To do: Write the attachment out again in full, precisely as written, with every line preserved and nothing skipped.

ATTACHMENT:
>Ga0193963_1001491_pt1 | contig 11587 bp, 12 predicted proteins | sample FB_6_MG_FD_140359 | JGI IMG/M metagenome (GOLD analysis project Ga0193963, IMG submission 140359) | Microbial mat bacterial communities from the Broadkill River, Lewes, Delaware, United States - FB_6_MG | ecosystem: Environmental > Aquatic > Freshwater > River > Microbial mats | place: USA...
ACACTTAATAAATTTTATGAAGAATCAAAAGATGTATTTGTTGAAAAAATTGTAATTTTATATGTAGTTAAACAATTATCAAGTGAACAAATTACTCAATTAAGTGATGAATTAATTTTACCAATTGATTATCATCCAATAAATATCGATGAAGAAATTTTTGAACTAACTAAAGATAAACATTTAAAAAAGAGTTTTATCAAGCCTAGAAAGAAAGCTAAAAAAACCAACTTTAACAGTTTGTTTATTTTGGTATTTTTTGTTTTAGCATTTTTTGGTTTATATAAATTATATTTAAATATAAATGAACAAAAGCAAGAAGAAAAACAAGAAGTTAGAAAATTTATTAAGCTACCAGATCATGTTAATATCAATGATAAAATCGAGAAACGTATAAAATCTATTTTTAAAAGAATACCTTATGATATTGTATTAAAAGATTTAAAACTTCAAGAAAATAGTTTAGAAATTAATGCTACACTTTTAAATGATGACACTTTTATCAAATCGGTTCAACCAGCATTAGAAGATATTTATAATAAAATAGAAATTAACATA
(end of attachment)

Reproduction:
>Ga0193963_1001491_pt1 | contig 11587 bp, 12 predicted proteins | sample FB_6_MG_FD_140359 | JGI IMG/M metagenome (GOLD analysis project Ga0193963, IMG submission 140359) | Microbial mat bacterial communities from the Broadkill River, Lewes, Delaware, United States - FB_6_MG | ecosystem: Environmental > Aquatic > Freshwater > River > Microbial mats | place: USA...
ACACTTAATAAATTTTATGAAGAATCAAAAGATGTATTTGTTGAAAAAATTGTAATTTTATATGTAGTTAAACAATTATCAAGTGAACAAATTACTCAATTAAGTGATGAATTAATTTTACCAATTGATTATCATCCAATAAATATCGATGAAGAAATTTTTGAACTAACTAAAGATAAACATTTAAAAAAGAGTTTTATCAAGCCTAGAAAGAAAGCTAAAAAAACCAACTTTAACAGTTTGTTTATTTTGGTATTTTTTGTTTTAGCATTTTTTGGTTTATATAAATTATATTTAAATATAAATGAACAAAAGCAAGAAGAAAAACAAGAAGTTAGAAAATTTATTAAGCTACCAGATCATGTTAATATCAATGATAAAATCGAGAAACGTATAAAATCTATTTTTAAAAGAATACCTTATGATATTGTATTAAAAGATTTAAAACTTCAAGAAAATAGTTTAGAAATTAATGCTACACTTTTAAATGATGACACTTTTATCAAATCGGTTCAACCAGCATTAGAAGATATTTATAATAAAATAGAAATTAACATA